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Monkeypox virus: Milwaukee Co. chief health policy advisor provides breakdown on what to know, what to do

Europe Monkeypox
Posted at 8:15 PM, May 23, 2022
and last updated 2022-05-23 21:15:45-04

Monkeypox virus is a typically rare disease, but potentially serious viral illness, and more cases have been popping up around the globe.

Two more suspected cases have been detected in the United States: one in Florida and another in New York City. A man in Massachusetts tested positive last week.

Monkeypox is usually found in west and central Africa. Common symptoms include fever, aches, and rashes all over the body.

Dr. Ben Weston, the Chief Health Policy Advisor for Milwaukee County, provided a breakdown of monkeypox in a series of tweets on Monday. As cases grow internationally, here is what we know, don't know, and what you should do.

Moneypox was first discovered in 1958 in monkeys and is typically spread by rodents, but there have been occasional cases seen in travelers around the world, Dr. Weston said.

"What's different now? There are cases popping up in people without travel history to endemic areas (Africa)," Dr. Weston tweeted Monday. "Human to human spread has occurred before, but not on this level or this broadly. That suggests unknowns about this usually rare virus (and) why it is spreading now."

According to Dr. Weston, there are nearly 250 suspected or confirmed cases and it is changing quickly. However, Dr. Weston said it is likely monkeypox will not become the next pandemic.

"(Covid-19) is far more contagious," Dr. Weston tweeted. "Historically, and likely now, (monkeypox) is spread by close contact (with) secretions, respiratory droplets, or mucus membranes, not aerosolized like COVID. But…As we learned with (Covid-19) we should be humble in our presumed understanding of how a virus can spread. Being a rare virus, we don’t have a ton of understanding of exactly what monkeypox can do or why it is now spreading like this."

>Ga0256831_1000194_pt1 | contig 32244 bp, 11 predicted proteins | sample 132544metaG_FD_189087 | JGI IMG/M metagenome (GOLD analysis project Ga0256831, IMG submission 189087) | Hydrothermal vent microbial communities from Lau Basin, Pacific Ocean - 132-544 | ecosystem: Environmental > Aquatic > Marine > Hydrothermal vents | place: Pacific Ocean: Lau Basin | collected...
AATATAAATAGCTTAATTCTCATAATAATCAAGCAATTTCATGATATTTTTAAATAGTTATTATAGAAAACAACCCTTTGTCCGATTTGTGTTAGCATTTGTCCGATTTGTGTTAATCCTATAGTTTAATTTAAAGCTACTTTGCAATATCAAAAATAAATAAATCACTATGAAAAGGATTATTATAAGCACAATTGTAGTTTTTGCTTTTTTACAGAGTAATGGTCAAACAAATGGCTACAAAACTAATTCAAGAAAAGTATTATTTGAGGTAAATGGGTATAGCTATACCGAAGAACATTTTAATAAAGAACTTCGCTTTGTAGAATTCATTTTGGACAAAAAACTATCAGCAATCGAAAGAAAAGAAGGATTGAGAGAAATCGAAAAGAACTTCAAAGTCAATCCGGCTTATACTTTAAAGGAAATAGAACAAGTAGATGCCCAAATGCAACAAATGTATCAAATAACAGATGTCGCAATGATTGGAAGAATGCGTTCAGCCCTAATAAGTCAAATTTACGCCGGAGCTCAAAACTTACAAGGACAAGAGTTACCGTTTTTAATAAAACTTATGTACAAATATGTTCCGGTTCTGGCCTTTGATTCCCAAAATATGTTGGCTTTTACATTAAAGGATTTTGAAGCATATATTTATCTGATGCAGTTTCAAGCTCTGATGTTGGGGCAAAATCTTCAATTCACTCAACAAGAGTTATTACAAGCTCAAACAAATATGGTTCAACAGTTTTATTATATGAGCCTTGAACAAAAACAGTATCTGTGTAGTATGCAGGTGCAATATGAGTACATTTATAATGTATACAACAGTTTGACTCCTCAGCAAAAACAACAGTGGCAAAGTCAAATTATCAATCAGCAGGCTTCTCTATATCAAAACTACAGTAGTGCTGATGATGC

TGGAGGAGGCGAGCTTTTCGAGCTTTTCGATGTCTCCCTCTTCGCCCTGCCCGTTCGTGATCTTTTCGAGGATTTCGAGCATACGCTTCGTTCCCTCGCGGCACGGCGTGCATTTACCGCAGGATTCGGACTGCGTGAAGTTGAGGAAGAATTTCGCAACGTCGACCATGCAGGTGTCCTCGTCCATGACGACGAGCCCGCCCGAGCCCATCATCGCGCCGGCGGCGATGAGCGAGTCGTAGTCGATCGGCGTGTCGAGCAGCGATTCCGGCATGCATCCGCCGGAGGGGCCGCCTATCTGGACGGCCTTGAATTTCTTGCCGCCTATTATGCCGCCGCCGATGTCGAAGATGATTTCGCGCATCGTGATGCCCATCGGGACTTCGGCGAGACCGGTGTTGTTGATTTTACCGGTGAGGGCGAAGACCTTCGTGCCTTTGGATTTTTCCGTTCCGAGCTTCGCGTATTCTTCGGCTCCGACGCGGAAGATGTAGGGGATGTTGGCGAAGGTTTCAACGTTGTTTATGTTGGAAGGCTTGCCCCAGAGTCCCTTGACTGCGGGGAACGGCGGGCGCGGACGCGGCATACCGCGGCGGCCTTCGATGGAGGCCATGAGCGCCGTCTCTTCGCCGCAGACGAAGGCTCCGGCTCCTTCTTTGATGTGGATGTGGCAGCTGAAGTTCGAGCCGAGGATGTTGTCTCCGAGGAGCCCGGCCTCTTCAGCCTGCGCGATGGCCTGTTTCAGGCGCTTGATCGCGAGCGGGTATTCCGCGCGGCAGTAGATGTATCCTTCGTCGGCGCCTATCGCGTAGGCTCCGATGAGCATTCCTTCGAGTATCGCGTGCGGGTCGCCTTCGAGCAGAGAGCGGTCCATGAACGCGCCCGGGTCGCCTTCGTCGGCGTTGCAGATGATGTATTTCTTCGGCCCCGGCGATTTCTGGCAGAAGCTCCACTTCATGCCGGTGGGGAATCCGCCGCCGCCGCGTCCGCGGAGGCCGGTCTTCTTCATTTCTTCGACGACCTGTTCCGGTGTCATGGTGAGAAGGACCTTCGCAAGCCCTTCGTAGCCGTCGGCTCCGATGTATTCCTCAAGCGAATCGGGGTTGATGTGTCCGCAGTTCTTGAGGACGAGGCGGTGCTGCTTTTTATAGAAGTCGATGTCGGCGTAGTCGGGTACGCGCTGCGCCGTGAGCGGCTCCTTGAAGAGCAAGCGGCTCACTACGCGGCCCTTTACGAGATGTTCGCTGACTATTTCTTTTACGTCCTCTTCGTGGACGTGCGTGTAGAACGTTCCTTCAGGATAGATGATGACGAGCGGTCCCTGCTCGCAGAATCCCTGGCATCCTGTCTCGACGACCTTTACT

A leading World Health Organization (WHO) adviser says the unprecedented outbreak of monkeypox in developed countries is “a random event” that might be explained by sexual behavior at two recent raves in Europe.

Dr. David Heymann formerly headed WHO’s emergencies department. He says the leading theory to explain the spread of the disease was sexual transmission at raves in Spain and Belgium. Monkeypox has not previously triggered widespread outbreaks beyond Africa.

Europe Monkeypox
FILE - This 2003 electron microscope image made available by the Centers for Disease Control and Prevention shows mature, oval-shaped monkeypox virions, left, and spherical immature virions, right, obtained from a sample of human skin associated with the 2003 prairie dog outbreak. A leading doctor who chairs a World Health Organization expert group described the unprecedented outbreak of the rare disease monkeypox in developed countries as "a random event" that might be explained by risky sexual behavior at two recent mass events in Europe. (Cynthia S. Goldsmith, Russell Regner/CDC via AP, File)

Many of the European cases have been among men who have sex with men, but anyone can be infected through close contact with a sick person. Scientists say it will be difficult to disentangle whether the spread is being driven by sex or merely close contact.